Lay, on trial for fraud and conspiracy along with former Enron CEO Jeffrey Skilling, has said most of the stock sales were made to pay off his millions of dollars in debts.
Under cross examination by prosecutor John Hueston, Lay admitted he and wife, Linda, lived the good life and had trouble giving it up, despite Enron’s mounting financial troubles in 2001.
“We had realized the American Dream and were living a very expensive lifestyle,” he said as jurors took notes and appeared to listen intently.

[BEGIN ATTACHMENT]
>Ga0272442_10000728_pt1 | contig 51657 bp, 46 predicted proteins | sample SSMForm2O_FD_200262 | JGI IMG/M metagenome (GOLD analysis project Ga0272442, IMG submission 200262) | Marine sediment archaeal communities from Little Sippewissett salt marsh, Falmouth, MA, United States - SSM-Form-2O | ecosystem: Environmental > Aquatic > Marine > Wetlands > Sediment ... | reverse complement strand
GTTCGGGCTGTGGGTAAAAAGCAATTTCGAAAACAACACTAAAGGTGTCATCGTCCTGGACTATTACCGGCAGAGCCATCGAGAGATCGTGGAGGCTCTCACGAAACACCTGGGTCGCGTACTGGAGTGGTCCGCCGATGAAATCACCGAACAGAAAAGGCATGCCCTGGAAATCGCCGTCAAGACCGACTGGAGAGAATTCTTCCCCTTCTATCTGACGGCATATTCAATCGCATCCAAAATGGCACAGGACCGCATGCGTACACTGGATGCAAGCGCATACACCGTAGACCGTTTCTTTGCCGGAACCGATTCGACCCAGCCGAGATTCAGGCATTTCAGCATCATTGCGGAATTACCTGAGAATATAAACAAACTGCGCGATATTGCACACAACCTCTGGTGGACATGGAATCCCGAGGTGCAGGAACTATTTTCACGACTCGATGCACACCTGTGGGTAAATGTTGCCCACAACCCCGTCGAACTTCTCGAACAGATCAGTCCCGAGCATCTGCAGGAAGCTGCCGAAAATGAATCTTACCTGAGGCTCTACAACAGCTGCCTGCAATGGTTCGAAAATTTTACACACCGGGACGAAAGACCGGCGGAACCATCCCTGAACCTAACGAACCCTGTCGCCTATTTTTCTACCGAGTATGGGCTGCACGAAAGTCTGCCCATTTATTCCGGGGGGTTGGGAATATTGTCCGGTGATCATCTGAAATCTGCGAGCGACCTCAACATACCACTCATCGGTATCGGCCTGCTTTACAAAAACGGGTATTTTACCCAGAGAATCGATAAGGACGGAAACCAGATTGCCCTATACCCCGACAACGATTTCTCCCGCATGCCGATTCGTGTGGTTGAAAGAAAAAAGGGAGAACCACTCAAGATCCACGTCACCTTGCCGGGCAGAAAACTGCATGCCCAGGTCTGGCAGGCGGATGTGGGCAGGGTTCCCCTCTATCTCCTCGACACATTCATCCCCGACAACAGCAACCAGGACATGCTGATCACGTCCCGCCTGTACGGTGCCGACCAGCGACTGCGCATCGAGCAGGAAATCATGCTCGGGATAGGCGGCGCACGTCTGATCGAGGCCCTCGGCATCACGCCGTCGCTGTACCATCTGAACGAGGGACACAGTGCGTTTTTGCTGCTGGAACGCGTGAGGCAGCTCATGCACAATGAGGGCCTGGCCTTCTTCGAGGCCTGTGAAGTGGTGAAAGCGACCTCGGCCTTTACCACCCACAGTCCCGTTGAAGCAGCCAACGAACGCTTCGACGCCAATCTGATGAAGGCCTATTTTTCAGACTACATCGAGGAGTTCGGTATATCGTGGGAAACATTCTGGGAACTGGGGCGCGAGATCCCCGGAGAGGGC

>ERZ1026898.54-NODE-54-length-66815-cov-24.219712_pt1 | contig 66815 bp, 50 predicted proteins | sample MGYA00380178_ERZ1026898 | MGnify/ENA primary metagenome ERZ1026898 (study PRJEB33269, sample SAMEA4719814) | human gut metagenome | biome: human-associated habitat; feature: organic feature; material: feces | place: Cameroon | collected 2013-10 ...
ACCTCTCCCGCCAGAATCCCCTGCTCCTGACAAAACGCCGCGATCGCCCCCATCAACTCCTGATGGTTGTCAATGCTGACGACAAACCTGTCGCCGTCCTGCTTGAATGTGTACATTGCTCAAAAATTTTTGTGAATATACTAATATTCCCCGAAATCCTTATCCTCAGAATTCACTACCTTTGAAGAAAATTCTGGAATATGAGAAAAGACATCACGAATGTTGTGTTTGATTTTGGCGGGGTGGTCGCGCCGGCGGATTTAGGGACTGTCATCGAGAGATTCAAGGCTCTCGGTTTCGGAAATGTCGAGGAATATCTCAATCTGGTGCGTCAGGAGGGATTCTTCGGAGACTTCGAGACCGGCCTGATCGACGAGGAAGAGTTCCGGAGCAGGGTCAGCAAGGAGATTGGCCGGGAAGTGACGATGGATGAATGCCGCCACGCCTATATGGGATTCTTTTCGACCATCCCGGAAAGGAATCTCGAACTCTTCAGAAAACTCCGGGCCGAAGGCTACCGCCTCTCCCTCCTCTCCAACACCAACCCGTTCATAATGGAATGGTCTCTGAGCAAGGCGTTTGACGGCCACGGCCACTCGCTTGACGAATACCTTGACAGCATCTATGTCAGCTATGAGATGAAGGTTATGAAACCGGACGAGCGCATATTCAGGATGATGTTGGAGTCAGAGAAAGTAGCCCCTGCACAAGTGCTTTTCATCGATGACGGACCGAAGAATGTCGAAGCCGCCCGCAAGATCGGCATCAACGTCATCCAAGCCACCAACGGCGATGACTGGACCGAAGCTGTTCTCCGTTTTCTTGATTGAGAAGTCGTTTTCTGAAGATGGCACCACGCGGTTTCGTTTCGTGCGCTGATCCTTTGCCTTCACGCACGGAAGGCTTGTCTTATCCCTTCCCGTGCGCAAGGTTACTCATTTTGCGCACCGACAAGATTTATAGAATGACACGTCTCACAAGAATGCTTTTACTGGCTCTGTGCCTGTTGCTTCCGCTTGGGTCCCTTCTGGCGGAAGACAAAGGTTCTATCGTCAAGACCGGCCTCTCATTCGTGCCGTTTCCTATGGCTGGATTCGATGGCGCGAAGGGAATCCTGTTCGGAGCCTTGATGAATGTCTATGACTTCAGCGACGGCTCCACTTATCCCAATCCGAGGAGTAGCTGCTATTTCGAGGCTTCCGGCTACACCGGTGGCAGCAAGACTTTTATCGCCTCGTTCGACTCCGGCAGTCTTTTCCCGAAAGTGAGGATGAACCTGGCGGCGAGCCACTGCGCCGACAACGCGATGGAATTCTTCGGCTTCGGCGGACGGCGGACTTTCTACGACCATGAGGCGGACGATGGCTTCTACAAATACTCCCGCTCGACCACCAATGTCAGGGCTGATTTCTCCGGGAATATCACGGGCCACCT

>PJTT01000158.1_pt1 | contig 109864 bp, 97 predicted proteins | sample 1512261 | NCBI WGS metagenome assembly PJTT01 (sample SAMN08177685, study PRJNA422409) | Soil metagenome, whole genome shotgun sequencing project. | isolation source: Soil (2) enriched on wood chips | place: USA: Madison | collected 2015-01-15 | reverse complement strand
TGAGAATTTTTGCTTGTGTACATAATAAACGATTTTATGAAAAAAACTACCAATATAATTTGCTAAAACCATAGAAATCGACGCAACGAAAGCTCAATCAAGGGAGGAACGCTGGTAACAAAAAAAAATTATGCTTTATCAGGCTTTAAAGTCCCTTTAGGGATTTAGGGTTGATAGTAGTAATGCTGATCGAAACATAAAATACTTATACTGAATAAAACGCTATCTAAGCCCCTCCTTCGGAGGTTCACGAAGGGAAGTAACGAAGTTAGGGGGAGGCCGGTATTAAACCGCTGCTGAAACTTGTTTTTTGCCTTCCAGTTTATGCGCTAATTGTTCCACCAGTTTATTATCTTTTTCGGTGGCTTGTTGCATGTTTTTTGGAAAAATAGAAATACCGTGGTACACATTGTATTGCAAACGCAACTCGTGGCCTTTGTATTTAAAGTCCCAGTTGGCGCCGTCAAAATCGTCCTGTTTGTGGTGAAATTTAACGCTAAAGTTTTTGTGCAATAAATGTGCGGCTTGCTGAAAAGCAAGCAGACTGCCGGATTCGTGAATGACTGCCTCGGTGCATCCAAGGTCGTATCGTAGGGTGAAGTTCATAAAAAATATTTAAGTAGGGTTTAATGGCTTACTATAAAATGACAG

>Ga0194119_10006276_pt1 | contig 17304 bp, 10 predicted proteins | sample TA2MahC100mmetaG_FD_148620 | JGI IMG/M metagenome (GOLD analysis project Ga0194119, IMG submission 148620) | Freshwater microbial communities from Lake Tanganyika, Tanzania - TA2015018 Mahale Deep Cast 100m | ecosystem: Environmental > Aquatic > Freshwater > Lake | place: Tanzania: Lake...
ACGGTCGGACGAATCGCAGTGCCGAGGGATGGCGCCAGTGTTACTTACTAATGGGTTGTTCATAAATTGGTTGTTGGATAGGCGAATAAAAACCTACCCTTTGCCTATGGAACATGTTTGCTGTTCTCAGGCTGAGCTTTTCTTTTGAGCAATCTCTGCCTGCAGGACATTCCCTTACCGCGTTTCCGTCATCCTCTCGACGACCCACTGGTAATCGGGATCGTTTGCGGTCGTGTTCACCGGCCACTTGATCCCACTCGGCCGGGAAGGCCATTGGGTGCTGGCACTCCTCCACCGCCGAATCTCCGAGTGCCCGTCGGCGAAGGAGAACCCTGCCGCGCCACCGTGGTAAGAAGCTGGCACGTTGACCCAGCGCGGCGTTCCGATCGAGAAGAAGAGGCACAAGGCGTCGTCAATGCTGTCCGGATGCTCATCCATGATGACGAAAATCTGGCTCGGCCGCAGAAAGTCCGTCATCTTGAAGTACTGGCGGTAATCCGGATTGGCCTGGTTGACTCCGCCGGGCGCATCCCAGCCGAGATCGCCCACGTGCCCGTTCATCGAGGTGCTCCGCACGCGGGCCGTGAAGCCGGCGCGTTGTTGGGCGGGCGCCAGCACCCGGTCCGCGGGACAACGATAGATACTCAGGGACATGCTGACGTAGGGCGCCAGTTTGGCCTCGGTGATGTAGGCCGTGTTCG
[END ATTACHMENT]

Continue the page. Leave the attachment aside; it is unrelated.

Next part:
“It’s the type of lifestyle that’s difficult to turn on and off like a spigot,” said Lay, the son of a Baptist preacher who grew up in poverty in Missouri.
Prosecutors argued Lay sold the $70 million in shares back to Enron to avoid publicly disclosing the sales immediately to U.S. regulators. Lay wanted to keep the sales quiet, they said, to avoid drawing scrutiny from investors about possible reasons for such large transactions.
Prosecutors showed credit card statements with thousands of dollars in charges for brief hotel stays in the French Riviera and a Utah ski resort, and a bill for almost $200,000 to rent a yacht for his wife’s birthday.
In January 2001, Lay said he rented the ship “Amnesia” for nearly $200,000 so that he and friends could celebrate his wife’s birthday.